Shared Stories: Thank You and Goodbye

Dora Silvers recalls a dedicated doctor who worked night and day to provide needed treatment for her premature infant with hyaline membrane disease. Shared Stories is a weekly column featuring articles by participants in a writing class at the Norwalk Senior Center.  Bonnie Mansell is the instructor for this free class offered through the Cerritos College Adult Education Program. Curated by Carol Kearns
By Dora Silvers

I was reading the Press-Telegram and came across the obituary column for Dr. Brown McDonald, my obstetrician in 1958.  

I remember when I was expecting my fourth child, and Dr. McDonald said, “It would be nice if you had a girl, since you have three boys.”  My baby was due on March 30, but I went to the hospital on February 8.  

When he delivered my baby, Dr. McDonald said, “Dora, you have a little girl.”

I said, “Ouch!”

Dr. McDonald said, “I thought you wanted a girl.”

The nurse said, “Come back and catch the other baby.”

The reason I said “ouch” was because I was having another labor pain.  I delivered twins, a girl and a boy.  They were two minutes apart.  I was not expecting twins.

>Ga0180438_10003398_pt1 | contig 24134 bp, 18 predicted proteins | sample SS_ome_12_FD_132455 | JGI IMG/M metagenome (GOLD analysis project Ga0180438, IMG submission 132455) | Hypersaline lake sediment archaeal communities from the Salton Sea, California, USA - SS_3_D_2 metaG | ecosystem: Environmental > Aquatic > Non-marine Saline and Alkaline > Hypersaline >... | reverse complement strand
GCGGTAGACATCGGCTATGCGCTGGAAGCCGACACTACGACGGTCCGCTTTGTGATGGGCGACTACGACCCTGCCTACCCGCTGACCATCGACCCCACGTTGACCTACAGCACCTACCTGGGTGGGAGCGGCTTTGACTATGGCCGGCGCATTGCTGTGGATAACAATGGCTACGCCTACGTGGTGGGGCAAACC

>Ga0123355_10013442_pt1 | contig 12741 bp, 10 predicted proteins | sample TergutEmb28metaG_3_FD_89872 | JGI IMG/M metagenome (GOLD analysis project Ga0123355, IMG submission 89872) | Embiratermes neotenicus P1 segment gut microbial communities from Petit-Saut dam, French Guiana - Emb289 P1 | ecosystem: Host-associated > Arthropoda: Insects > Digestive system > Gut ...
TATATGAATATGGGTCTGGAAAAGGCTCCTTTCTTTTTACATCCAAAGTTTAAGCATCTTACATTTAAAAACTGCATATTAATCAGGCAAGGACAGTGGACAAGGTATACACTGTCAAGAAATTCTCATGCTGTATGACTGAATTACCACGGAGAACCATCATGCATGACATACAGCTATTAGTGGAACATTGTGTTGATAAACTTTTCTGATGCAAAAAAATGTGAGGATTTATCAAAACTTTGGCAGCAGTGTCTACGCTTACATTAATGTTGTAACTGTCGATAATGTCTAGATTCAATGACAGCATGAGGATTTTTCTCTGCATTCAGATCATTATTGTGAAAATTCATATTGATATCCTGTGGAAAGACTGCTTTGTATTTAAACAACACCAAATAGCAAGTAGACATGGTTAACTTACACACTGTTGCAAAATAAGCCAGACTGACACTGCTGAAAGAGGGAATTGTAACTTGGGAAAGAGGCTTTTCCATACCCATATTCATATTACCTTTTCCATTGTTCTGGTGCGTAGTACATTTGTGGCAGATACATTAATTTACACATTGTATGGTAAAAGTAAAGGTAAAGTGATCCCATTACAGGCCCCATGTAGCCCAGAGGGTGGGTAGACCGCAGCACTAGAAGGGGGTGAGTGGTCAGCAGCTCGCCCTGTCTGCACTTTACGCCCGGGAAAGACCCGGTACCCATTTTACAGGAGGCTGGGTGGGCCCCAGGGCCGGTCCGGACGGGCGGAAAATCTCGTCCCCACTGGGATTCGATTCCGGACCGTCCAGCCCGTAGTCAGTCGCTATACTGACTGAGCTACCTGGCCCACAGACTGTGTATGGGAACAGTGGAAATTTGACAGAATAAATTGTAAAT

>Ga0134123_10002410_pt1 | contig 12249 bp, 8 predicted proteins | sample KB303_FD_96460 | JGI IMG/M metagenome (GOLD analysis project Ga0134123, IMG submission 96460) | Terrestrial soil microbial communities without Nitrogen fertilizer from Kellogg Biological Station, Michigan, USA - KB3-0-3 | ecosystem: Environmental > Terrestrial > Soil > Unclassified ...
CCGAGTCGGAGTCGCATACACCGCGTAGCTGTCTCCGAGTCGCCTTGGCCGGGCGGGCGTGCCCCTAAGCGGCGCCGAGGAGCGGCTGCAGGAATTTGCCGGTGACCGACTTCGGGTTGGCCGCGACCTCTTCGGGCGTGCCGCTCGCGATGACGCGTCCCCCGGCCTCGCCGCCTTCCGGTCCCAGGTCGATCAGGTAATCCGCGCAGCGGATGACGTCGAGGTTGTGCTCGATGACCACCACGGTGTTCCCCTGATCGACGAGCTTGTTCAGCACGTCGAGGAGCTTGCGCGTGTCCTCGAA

My son Neil was born with hyaline membrane disease.  This is when the mucous lines the lungs. President Kennedy lost a baby boy from this disease. The baby was put on a lung machine to drain the mucous, and it was on the TV news. But the baby died.

Dr. McDonald decided to drain the baby’s lungs manually with a syringe. Dr. McDonald was there night and day, for four days. On the fourth day, Dr. McDonald told me the baby was in good health. I would be able to take him home when he reached five pounds, which was in two weeks.

I believe that Dr. McDonald saved my baby’s life. Today Neil is 59 and has been running since he was 12. Neil and his twin sister ran a marathon in Huntington Beach on their 50th birthday.

I worked with the March of Dimes. Through research a preventative measure is taken. While the mother is pregnant, a test is given. Usually it is a premature male baby. A small amount of testosterone is injected into the baby. The baby is born without the lung problem.  

We have come a Long Way for Baby. That is the theme of the March of Dimes. I am sad to hear about my wonderful, caring doctor passing away.  I have such good memories of his dedication.